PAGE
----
NEWARK – The St. Louis Blues selected four total players in the 2013 NHL Entry Draft in Newark. With their first pick overall, the Blues selected defenseman Thomas Vannelli in the second round, 47th overall. The Blues then traded the 83rd, 94th and 113th overall picks to Edmonton in exchange for an additional second round pick (57th overall), which they used to select forward William Carrier. In addition, the Blues sent the 203rd overall pick and a 4th round pick in 2014 to Nashville in exchange for a fourth round pick (112th overall), which they used to draft St. Louis native, foward Zach Pochiro. With their final pick, the Blues drafted defenseman Santeri Saari in the sixth round, 173rd overall.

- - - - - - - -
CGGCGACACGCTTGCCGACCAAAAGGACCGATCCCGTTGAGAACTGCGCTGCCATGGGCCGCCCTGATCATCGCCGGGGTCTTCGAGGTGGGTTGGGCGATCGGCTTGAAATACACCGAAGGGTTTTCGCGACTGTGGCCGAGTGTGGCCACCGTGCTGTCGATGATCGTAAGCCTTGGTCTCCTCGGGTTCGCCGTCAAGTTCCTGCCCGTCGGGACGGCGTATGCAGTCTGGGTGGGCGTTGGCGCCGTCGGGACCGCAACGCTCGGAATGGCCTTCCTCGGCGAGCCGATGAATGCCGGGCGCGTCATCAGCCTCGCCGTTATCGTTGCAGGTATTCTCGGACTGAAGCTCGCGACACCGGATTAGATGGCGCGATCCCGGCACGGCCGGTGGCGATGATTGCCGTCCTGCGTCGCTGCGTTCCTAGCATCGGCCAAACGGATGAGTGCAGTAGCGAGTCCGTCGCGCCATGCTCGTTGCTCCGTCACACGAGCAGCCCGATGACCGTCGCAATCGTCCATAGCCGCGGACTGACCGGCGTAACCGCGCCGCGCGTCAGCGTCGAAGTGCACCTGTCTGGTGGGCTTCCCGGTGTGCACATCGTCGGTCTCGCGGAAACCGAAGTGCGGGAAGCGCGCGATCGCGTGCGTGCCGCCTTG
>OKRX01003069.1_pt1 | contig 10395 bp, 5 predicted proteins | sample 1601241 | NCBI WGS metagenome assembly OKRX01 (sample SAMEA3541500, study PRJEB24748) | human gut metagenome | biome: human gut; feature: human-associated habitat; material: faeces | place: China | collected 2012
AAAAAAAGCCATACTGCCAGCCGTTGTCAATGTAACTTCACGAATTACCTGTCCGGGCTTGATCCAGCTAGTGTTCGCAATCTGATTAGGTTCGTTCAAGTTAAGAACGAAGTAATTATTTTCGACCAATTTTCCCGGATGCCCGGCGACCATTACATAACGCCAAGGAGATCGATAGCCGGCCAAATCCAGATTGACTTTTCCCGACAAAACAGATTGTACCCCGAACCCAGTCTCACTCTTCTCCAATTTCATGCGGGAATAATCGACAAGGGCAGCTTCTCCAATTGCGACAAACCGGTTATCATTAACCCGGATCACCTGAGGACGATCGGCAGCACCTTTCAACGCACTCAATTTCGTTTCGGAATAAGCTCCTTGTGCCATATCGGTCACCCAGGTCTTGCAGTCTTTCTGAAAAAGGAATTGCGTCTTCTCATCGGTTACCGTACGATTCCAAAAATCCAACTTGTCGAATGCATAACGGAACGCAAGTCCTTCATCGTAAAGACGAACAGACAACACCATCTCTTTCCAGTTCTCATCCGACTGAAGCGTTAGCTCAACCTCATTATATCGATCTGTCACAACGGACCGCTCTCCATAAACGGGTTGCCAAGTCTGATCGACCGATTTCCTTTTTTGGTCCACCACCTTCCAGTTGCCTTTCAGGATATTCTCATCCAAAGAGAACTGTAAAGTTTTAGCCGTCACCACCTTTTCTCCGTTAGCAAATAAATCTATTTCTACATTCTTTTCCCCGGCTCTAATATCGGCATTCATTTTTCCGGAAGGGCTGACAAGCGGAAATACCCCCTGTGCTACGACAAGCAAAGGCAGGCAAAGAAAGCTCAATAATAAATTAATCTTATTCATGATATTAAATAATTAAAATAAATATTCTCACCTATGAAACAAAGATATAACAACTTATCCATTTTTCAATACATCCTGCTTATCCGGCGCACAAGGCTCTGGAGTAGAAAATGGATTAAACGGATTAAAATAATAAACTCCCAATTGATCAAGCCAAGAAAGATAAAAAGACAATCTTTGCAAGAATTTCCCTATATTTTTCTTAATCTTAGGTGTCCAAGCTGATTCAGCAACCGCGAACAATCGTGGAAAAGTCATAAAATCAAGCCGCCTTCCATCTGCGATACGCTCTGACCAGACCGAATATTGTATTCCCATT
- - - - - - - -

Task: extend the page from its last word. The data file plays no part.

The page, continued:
Vannelli, 18, split last season between Minnetonka of the Minnesota High School League (MSHSL) and Team USA (U-18) of the United States Hockey League (USHL), leading Minnetonka defensemen with 31 points (eight goals, 23 assists) in 25 games while recording two points (one goal, one assist) in 14 games with Team USA. In addition, Vannelli appeared in five games during the 2012 USA Hockey Select 17 Player Development Camp registering six points (one goal, five assists) in six games. In 2011-12, the Minneapolis, Minnesota native also led Minnetonka defensemen with 25 points (seven goals, 18 assists) in 28 games. The 6’2”, 165-pound defenseman was ranked 44thamong North American skaters by NHL Central Scouting.